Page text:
Iran and the United States have reached one of the most crucial turning points in the history of their 40-year non-diplomatic relations since Iran’s revolution in 1979.
American aircraft carrier USS Abraham Lincoln has passed through the Suez Canal and four B-52 bombers are stationed at the US military base in Qatar.
US Secretary of State Mike Pompeo claimed that there is reliable information that Iran is preparing to launch an attack against US forces in the region.
There have been reports claiming that Iran is attempting to move its midrange missiles on speeds boats, or is possibly instigating attacks by their militant allies, such as the Houthis in Yemen and Al-Hashd Al-Shaabi in Iraq, against US personnel and interests in the Gulf of Aden or in Iraq.
While there is no clear information about the threats the Americans are preparing to confront, the escalation warns of the potential for confrontation.
On 12 May, Iranian lawmakers held a closed door meeting with the Revolutionary Guard (IRGC) commanders to hear the country's defence strategy.
“The situation is under control and there will be no war since Israel is in our grip,” Ali Motahari, a well-known PM, told reporters after the briefing with the IRGC commanders, adding that Trump will be the one who decides whether to start a war. However, so far both sides are denying that they have taken a confrontational stance.
Trump said in recent remarks that he wants to talk to Iran—and that he can help their economy get “back to great shape.”
But the regime in Tehran knows that if they agree to talk to Trump, his demands will not be limited to Iran giving up its nuclear programme. It would cover everything from releasing detained US citizens to ending its support for proxy militias in the region and its advanced missile programme.
For a country with normal diplomatic relations with the US, the Trump question would seem easy and straightforward, but it is very difficult for a regime that feels insecure and has created a hierarchy based on anti-imperialism and anti-US sentiment.
The United States has repeatedly made it clear that it would hold Iran responsible for any attack carried out by its proxies.
The “maximum pressure” strategy here makes sense if it intends to pressure Tehran to deter its militant allies from making any moves against the US and its allies, perhaps including Saudi Arabia, Israel, and other small Persian Gulf countries.
It will be interesting to see if this strategy will affect a drastic change from Yemen to Iraq and whether it will cause the militias associated with Tehran to change their course from violence to diplomacy.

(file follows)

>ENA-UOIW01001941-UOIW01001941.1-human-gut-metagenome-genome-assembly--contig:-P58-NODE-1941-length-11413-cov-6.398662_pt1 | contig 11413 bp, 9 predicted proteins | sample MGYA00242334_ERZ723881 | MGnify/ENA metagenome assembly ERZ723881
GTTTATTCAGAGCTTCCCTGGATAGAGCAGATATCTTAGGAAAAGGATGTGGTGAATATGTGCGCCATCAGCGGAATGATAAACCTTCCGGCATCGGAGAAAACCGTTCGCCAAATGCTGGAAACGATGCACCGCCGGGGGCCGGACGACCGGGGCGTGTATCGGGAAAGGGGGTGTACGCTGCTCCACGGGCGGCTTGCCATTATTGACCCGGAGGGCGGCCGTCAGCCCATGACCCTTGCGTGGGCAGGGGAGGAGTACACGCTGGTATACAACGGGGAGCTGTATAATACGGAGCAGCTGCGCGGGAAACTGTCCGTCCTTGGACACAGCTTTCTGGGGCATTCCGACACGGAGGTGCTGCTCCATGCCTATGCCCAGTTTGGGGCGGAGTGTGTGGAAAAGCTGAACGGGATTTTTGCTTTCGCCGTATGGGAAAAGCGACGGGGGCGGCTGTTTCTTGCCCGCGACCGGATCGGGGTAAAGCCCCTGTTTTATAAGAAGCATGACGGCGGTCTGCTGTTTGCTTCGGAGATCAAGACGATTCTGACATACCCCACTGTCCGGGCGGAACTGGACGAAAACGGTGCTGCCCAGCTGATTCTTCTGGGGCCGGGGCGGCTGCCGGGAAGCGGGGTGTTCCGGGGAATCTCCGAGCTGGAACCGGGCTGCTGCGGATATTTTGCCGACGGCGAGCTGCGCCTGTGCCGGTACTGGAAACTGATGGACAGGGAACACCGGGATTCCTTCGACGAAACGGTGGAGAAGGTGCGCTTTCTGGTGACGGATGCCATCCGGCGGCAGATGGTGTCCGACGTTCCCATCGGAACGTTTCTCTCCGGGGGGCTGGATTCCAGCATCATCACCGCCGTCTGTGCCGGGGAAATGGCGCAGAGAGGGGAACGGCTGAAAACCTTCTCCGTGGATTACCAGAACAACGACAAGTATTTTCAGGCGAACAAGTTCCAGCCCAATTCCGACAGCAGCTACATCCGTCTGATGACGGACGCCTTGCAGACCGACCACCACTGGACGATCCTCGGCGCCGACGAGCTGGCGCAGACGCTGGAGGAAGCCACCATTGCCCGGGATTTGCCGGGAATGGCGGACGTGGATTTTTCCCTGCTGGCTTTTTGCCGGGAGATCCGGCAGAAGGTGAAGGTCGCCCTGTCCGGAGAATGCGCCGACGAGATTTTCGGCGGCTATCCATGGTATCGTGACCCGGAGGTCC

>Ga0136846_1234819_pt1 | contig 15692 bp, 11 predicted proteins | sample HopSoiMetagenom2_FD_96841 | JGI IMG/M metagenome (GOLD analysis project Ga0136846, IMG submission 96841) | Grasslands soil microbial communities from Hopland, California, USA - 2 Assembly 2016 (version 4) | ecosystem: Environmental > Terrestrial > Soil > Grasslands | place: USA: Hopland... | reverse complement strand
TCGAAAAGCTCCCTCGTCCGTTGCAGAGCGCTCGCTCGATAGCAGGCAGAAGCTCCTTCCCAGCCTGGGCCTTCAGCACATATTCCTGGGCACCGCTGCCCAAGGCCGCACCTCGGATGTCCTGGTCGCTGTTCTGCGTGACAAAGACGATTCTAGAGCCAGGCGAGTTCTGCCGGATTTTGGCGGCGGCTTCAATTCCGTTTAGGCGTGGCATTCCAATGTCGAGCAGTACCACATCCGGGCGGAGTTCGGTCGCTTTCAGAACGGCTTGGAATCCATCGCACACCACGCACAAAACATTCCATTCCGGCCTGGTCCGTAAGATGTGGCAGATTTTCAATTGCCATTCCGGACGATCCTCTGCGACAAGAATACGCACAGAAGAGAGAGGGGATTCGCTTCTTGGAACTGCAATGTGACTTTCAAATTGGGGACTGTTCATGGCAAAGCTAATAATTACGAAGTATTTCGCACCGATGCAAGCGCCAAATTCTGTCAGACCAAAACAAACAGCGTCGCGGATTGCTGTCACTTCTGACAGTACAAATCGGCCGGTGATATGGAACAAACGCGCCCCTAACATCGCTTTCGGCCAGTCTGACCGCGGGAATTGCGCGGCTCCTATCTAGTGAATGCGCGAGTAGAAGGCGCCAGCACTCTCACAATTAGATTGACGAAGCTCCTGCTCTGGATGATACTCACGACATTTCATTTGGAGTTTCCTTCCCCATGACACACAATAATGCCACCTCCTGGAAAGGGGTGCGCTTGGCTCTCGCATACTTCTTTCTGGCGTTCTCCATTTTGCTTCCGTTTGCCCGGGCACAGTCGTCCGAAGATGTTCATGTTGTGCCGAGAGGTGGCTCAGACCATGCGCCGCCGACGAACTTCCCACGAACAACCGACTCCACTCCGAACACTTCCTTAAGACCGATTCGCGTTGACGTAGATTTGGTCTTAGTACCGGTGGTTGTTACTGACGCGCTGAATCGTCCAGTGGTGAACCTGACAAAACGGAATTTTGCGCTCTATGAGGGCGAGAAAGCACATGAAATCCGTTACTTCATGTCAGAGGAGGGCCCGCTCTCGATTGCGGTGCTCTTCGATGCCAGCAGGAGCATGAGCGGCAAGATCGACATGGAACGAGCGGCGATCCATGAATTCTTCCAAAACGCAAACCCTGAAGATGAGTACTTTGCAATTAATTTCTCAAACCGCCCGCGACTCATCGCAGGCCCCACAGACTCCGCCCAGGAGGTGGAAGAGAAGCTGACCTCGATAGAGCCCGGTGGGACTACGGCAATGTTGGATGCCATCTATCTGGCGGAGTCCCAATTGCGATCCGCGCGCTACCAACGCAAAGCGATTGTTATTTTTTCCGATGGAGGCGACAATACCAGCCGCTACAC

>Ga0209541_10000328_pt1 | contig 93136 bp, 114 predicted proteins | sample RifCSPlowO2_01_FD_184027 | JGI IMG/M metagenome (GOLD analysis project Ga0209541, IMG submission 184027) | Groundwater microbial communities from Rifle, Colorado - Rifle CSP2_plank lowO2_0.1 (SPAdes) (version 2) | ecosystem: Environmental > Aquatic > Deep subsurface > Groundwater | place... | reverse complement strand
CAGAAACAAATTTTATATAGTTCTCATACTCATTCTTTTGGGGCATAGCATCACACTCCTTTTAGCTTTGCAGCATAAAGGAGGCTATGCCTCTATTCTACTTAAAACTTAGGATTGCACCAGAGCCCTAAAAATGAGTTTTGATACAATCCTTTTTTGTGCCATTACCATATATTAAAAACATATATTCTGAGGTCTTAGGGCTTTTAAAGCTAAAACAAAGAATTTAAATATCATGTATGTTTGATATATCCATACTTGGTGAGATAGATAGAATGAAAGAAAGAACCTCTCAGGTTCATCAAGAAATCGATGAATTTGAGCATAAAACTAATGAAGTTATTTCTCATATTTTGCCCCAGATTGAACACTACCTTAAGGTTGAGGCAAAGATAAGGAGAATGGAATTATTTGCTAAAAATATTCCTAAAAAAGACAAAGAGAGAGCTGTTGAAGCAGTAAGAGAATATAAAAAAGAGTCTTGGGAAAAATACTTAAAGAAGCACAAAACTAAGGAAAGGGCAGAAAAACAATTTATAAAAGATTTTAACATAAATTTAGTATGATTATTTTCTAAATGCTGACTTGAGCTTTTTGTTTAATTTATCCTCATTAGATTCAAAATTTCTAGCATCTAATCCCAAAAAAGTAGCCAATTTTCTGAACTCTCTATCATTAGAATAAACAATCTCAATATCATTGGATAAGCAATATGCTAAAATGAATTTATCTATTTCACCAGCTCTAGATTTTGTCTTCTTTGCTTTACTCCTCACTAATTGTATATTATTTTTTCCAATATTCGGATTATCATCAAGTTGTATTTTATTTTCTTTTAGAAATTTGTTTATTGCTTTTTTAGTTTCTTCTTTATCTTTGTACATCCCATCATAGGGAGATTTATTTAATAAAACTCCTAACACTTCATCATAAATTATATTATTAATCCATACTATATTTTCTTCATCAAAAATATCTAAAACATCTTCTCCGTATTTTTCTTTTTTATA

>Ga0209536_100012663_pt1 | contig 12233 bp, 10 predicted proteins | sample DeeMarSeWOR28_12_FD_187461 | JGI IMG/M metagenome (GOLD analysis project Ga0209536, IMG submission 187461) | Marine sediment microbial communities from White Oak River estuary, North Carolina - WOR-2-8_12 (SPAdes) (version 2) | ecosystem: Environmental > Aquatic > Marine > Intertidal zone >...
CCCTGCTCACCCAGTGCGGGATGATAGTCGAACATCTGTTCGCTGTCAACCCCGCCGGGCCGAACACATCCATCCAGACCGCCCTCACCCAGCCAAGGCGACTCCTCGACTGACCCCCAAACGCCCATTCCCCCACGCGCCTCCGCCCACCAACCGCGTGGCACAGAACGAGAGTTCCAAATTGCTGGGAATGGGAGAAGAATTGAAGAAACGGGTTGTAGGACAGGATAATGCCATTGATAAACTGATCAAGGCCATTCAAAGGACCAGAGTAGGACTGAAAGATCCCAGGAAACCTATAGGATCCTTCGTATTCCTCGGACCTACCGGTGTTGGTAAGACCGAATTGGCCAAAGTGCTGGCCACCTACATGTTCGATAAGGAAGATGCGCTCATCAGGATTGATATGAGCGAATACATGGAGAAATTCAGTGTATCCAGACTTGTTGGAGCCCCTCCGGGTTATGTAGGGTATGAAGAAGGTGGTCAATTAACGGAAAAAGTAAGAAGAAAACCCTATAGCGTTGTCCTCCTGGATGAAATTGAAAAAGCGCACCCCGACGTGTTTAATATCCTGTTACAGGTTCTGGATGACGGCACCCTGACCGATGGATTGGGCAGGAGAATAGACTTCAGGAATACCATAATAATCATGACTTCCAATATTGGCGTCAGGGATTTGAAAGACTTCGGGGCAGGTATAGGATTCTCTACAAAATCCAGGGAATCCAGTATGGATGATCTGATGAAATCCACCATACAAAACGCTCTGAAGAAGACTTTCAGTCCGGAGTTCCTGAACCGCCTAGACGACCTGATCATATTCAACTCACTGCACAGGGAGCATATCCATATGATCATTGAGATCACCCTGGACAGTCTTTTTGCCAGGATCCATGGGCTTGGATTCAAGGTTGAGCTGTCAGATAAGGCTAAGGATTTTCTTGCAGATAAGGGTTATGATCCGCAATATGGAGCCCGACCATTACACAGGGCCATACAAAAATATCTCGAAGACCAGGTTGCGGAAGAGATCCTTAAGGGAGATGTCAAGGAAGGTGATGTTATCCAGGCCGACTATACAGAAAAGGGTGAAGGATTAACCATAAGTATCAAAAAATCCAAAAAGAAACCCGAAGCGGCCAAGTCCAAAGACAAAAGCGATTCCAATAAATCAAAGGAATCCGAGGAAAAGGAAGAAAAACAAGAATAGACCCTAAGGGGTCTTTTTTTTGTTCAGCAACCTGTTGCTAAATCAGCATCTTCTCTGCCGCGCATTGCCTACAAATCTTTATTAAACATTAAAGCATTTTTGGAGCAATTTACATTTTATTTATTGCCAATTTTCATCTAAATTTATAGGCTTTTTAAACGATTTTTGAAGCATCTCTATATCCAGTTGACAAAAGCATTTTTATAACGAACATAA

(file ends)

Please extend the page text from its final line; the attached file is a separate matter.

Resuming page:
Some of these groups, such as Hezbollah, are believed to have a huge arsenal of missiles. Others, like the Houthis in Yemen, often use mid-range missiles which, according to UN investigators, were imported from Iran.
Regardless of what Iran's Ayatollahs have in mind regarding what diplomatic strategy to pursue to safeguard their national security interests, Trump wants to achieve his goals by carrot or stick.
Trump is keen to sort out the Iranian disturbance and ends its regional interference, irrespective of the IRGC’s ego, the nuclear deal card played often by Iran's foreign minister, or the country's politicians attempting to shame Trump for dishonesty or for violating the international agreement to end Iran's nuclear programme.
"What I'd like to see with Iran, I'd like to see them call me," the US president said.
"What they should be doing is calling me up, sitting down; we can make a deal, a fair deal .... We're not looking to hurt Iran," Trump said on Thursday.
Trump’s simple offer to talk to Iran on the phone prompted many Iranians inside and outside the country to post online humorous video clips about lovey-dovey telephone calls, including parody songs like 'Hello, this is me Hassan.'
Social media broke the cold, confrontational atmosphere even before the two countries’ leaders could start any talks.
When Iranians woke up on 10 May and learned that the US had given Iran Trump’s direct phone number via the Swiss embassy in Tehran, Iranians reacted with their famous sense of humour, insisting that if Ivanka Trump were appointed as the liaison between the two countries, there would be a queue of visitors outside the embassy bearing bouquets of flowers and sweets.
These jokes recalled last year’s visit by Federica Mogherini, the High Representative of the European Union for Foreign Affairs and Security Policy, who was in Tehran in August and visited Iran’s parliament.
Images were widely circulated of mesmerised Iranian officials lined up to take selfies with her, and were mocked by the public as "gentlemen prefer blondes," causing a huge local and international embarrassment.
US navy ships and the B-52s are waiting to hear Iran's preference.
With the economic crisis and the increase in sanctions, the truth is that Iran cannot resist for too long.